But, hey, that’s just my opinion. You can judge it for yourself. Or not. But if you do want to take a look, Below is a nice short video ( it’s only a minute and a half!) I threw together with some of the pieces from the show.

The painting at the top is Lux Vitae, a 30″ by 40″ canvas that I think is really symbolic of this show.

Hope you’ll come out and see it tomorrow.

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There are a few paintings in my show, Haven, which opens on Friday at the Principle Gallery, that feature intertwined trees. One such piece, a 24″ by 30″ canvas titled Nuptiae, is shown above.

It’s a motif that I have used a number of times over many years. I have always liked the manner in which climbing vines embrace embrace their host trees. There’s often a sensuous physicality in the curves and bends of their united trunks that makes it easy to see them in human terms. This human equivalency is something I have tried to pull out of my landscapes. Early on, this was the simple basis for the handful of intertwined trees paintings I created.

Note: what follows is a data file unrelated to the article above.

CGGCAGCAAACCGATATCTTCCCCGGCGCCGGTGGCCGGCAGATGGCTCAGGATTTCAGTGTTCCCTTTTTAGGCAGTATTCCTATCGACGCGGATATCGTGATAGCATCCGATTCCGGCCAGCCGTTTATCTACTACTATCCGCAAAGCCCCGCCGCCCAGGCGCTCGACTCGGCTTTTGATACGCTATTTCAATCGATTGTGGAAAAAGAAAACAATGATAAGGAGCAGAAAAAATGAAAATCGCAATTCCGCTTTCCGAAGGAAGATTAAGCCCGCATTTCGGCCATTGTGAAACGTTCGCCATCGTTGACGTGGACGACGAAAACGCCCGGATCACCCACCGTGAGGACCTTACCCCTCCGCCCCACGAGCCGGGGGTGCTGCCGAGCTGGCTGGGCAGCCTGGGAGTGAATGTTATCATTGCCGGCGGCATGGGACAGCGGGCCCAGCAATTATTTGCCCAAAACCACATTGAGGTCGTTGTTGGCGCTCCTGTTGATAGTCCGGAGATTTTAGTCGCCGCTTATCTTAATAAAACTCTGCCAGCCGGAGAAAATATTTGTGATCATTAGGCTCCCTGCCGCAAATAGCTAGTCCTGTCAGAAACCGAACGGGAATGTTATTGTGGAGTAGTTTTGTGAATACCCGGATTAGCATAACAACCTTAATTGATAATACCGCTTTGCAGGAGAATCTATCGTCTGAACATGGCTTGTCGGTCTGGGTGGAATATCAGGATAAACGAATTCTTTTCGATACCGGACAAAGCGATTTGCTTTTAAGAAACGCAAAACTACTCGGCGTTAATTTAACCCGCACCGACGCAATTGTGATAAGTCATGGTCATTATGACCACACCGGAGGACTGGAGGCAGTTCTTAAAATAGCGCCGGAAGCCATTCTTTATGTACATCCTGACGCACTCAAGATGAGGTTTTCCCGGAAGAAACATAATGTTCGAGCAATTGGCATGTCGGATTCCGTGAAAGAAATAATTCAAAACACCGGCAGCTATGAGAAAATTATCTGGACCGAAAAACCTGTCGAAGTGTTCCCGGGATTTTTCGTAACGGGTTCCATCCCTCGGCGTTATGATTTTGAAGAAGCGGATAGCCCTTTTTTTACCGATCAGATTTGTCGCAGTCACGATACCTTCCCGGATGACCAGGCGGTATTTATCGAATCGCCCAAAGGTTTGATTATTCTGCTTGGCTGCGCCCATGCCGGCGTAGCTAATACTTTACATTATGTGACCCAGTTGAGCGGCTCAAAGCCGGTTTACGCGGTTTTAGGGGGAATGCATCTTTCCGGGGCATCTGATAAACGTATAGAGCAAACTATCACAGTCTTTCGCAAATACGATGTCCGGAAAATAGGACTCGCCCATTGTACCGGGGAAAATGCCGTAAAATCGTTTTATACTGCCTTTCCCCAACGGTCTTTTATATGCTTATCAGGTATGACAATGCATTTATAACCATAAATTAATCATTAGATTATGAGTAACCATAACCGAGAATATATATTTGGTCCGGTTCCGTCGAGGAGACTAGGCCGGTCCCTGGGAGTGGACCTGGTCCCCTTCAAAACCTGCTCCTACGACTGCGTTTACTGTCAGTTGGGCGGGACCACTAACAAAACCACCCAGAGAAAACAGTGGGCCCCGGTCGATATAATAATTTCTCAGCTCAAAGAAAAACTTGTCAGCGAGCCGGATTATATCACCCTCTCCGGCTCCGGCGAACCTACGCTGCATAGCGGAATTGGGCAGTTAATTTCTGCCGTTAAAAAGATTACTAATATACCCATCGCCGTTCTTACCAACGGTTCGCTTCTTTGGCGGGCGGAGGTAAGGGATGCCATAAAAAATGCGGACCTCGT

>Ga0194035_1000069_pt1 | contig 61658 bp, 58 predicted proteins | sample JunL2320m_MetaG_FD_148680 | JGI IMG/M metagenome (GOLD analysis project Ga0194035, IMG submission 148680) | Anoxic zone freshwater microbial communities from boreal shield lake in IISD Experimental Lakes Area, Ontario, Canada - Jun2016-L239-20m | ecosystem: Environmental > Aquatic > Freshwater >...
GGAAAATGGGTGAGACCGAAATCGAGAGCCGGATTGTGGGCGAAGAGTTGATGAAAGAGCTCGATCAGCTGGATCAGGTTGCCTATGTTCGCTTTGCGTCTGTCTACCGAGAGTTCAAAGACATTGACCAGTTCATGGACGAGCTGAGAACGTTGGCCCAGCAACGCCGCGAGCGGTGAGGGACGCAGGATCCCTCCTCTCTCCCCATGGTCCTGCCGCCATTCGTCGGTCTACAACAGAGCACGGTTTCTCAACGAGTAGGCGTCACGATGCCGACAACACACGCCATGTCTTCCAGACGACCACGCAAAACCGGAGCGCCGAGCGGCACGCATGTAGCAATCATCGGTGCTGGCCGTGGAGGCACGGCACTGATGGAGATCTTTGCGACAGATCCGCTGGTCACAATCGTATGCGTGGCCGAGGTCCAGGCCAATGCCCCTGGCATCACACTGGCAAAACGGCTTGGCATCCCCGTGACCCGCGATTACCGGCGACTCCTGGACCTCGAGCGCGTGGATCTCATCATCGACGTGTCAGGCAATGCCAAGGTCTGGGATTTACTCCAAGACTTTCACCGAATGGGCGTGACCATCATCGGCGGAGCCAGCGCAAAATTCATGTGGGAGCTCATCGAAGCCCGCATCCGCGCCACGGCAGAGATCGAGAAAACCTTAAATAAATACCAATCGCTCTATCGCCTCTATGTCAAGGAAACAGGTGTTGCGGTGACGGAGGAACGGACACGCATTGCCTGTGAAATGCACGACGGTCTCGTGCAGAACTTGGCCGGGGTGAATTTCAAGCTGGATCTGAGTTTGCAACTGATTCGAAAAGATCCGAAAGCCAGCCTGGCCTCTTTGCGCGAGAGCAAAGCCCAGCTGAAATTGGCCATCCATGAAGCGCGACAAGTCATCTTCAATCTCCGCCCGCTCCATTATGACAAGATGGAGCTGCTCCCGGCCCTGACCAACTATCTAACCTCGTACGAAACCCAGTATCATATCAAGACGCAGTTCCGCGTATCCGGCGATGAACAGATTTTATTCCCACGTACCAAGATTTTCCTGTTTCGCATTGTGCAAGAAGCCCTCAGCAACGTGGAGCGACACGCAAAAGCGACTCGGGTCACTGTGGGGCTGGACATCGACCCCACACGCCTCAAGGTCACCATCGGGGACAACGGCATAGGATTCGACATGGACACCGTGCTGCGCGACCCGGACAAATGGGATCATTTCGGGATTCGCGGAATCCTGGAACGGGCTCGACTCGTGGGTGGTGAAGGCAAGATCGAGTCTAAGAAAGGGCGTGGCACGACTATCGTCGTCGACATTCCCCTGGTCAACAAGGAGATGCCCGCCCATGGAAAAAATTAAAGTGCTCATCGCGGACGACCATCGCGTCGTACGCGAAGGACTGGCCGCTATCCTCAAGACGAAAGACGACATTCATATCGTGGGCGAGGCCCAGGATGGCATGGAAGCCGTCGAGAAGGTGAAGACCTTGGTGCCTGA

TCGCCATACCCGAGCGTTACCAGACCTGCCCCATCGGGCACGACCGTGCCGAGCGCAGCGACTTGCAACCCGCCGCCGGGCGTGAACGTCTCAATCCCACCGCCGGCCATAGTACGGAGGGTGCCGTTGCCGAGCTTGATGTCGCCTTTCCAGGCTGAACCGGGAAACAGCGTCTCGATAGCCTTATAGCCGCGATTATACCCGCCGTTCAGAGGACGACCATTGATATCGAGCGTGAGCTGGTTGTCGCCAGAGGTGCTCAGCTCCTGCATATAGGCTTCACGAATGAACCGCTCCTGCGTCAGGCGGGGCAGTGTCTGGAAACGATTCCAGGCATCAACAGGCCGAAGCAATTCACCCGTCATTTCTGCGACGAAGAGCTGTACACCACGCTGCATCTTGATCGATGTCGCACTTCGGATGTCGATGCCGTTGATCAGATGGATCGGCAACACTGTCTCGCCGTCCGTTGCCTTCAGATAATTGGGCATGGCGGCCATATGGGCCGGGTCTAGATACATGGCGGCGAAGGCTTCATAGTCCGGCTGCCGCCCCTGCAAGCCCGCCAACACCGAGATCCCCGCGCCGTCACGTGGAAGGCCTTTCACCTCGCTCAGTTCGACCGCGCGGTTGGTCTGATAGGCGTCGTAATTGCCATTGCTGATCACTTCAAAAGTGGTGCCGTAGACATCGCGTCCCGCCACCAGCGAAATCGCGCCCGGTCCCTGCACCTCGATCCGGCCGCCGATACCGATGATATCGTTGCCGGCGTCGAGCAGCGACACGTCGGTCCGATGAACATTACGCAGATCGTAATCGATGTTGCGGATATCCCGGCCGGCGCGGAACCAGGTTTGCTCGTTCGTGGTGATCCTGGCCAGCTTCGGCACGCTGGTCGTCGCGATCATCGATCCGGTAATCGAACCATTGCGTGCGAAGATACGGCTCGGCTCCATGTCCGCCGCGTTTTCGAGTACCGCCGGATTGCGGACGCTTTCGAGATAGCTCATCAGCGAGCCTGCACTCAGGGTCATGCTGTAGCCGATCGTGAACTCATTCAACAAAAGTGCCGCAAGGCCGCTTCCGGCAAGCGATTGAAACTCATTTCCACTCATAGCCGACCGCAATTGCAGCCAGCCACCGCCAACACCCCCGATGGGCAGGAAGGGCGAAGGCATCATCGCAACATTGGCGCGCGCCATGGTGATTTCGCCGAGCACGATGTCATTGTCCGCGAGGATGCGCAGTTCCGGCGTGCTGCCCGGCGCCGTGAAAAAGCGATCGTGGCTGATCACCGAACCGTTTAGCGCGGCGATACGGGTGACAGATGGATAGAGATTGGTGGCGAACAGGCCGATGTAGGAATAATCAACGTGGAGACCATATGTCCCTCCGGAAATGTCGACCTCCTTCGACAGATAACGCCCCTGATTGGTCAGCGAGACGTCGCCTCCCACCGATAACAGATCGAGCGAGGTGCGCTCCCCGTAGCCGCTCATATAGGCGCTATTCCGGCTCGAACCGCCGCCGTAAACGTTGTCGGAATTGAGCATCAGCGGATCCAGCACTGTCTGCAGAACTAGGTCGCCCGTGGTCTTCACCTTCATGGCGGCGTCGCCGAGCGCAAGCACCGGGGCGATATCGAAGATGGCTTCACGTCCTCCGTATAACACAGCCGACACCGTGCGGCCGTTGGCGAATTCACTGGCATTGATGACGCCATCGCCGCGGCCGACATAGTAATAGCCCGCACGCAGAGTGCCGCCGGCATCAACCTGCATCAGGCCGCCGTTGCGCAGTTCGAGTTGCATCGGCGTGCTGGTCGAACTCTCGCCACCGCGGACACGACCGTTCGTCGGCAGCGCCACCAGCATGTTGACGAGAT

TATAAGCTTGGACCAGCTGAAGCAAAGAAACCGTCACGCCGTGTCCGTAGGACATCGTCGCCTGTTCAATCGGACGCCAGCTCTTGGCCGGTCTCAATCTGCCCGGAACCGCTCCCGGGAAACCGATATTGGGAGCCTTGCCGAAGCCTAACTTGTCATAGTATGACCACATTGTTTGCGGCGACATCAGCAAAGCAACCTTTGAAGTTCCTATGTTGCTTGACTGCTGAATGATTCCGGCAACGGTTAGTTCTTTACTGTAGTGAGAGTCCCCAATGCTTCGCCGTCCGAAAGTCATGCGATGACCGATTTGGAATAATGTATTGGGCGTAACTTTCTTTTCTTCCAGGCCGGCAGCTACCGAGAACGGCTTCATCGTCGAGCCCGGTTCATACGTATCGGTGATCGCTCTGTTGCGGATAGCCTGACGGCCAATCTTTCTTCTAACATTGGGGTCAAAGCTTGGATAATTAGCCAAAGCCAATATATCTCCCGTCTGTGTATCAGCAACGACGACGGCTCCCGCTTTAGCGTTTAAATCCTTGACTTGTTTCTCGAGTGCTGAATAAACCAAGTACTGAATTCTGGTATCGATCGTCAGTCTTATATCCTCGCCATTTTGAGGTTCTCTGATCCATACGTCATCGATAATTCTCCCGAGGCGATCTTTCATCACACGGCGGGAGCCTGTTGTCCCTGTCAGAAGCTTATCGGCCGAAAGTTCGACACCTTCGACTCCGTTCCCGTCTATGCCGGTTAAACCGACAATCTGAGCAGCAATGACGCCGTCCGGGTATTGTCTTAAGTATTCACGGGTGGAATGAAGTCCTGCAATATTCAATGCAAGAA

But I received a request for a commission that changed the meaning of these paintings for me. A couple was about to celebrate their tenth anniversary and wanted a painting to mark the occasion. They shared an affinity for the Greek myth of Baucis and Philemon and wanted the painting to reflect the tale’s tone and moral.

Nuptiae, at the top, is my most recent interpretation of the story. It’s a painting that was nothing but a pleasure to paint, one of those pieces that fall off the brush almost on their own and every move made feels right. Even so, the final result exceeded what I saw for it when I first envisioned it.

Below is what I wrote back in 2010. It’s a simple retelling of the myth as I know it.

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I often get requests for commissioned work but usually am not excited by the prospect of being dictated to in the creation of my work, actually turning down many that get too specific in their requirements. I want my paintings to reflect my thought process and emotion as well as my craft. As a result, I have an informal set of rules that let me have free rein in the creation of the work so that the painting is allowed to form in an organic way. Not forced, which often takes away the vitality of many pieces, in my opinion.